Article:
Horicon Marsh is about 50 miles northeast of Madison and is comprised of a national (Horicon National Wildlife Refuge) and state wildlife refuge (Horicon Marsh Wildlife Area). It covers 32,000 acres and consists of open water and marsh vegetation, separated by embankments to control water levels.
The northern federal section is bisected by State Highway 49 (about 2.3 miles in road length). This two-lane highway connects Waupun and U.S. Highway 151 (on the west) to Brownsville and I-41 (on the east) and has daily traffic volume of about 4,100 vehicles (2008) and a posted speed limit of 55 m.p.h. Average vehicle speed is about 59 m.p.h. and trucks comprise about 22-26% of the traffic.
The U.S. Fish & Wildlife Service as well as other stakeholders (e.g. naturalists, including bird watchers) have been concerned about the high number of animals, including birds, being killed along the section of Highway 49 that bisects Horicon Marsh for well over a decade.
In response, U.S. Fish & Wildlife Service employees initiated a road-kill monitoring program. The species groups that are hit include amphibians, reptiles, birds, and mammals; 10,648 road-killed animals have been recorded from 2001-2013 by Horicon National Wildlife Refuge staff (see graphic).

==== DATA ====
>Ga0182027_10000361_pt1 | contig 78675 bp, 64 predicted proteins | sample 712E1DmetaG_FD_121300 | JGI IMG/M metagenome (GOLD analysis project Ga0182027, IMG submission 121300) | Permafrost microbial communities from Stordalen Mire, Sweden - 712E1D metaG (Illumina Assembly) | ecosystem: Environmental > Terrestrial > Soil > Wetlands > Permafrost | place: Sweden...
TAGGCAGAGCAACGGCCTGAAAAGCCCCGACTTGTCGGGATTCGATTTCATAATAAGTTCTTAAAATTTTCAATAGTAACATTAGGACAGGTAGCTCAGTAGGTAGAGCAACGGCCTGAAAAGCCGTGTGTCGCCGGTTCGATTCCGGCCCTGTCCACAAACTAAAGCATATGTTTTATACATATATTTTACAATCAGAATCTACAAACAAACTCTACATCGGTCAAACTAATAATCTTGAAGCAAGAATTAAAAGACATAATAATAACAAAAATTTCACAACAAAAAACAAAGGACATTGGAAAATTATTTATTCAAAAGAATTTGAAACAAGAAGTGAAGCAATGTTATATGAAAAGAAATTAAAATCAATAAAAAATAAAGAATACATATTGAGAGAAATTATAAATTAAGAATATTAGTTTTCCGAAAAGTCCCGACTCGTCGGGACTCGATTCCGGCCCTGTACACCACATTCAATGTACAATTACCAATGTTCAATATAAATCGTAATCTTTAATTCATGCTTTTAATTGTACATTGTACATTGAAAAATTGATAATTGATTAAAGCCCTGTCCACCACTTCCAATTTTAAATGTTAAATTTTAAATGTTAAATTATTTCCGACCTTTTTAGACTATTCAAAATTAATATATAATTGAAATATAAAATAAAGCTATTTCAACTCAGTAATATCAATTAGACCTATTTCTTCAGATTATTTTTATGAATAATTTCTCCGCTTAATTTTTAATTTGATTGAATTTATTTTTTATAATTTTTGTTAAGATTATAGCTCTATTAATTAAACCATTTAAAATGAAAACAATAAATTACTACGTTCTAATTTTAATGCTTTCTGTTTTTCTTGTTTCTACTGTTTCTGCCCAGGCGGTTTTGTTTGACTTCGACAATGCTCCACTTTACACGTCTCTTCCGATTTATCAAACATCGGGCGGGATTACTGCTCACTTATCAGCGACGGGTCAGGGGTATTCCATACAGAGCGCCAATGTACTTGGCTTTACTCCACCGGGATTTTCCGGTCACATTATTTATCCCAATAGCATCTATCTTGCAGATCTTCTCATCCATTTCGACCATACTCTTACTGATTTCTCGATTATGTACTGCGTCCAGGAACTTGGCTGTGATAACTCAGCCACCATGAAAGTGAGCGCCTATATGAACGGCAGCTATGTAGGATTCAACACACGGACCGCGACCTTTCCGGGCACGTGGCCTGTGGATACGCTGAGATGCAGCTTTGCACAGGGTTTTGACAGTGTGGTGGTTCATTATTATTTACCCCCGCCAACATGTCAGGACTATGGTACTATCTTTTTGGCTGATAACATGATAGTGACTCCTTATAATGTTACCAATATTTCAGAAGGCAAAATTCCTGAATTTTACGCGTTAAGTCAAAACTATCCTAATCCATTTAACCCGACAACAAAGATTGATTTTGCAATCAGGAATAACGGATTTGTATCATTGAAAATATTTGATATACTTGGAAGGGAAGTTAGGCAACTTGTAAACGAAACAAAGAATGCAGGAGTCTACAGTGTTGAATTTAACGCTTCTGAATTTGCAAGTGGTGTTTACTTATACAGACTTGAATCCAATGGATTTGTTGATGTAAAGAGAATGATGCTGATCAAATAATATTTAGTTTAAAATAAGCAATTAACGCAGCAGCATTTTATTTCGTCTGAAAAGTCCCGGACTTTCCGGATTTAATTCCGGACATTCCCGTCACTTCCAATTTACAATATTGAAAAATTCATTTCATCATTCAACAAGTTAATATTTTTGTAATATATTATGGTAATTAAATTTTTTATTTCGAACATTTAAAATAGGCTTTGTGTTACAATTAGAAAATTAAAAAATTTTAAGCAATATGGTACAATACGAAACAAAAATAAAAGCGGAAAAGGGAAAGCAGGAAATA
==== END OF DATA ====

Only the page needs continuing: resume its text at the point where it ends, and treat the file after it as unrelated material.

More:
The most commonly recorded mammal species found dead were muskrat and raccoon (82.8% and 5.8% of all mammals respectively).
Amphibian roadkills are typically severely underestimated, especially when counting from a moving vehicle. However, frogs accounted for 97% of all observed amphibian roadkill.
The most frequently observed roadkilled bird species were Canada Goose, American Coot, Red-winged Blackbird, and Tree Swallow (20.9%, 14.6%, 12.1%, 9.0%, 6.7%, and 5.1% of all bird species respectively). Painted turtle and common snapping turtle were the most frequently observed roadkilled reptile species (66.5% and 29.3% of all reptile species respectively).
While one can argue that any road-killed animal should be a concern, only one federally listed threatened or endangered species has been reported as road-kill between 2001 and 2013; Piping Plover. However, an experimental population of Whooping Cranes is nearby, a few Whooping Cranes are now also residing at Horicon Marsh, and a low flying Whooping Crane had several narrow escapes with vehicles along 49 in spring 2014.
While the road-kill data show that bird mortality is substantial, the recorded mammal and amphibian mortality were higher than that for birds. This is despite the fact that amphibian mortality is likely to have been severely underreported.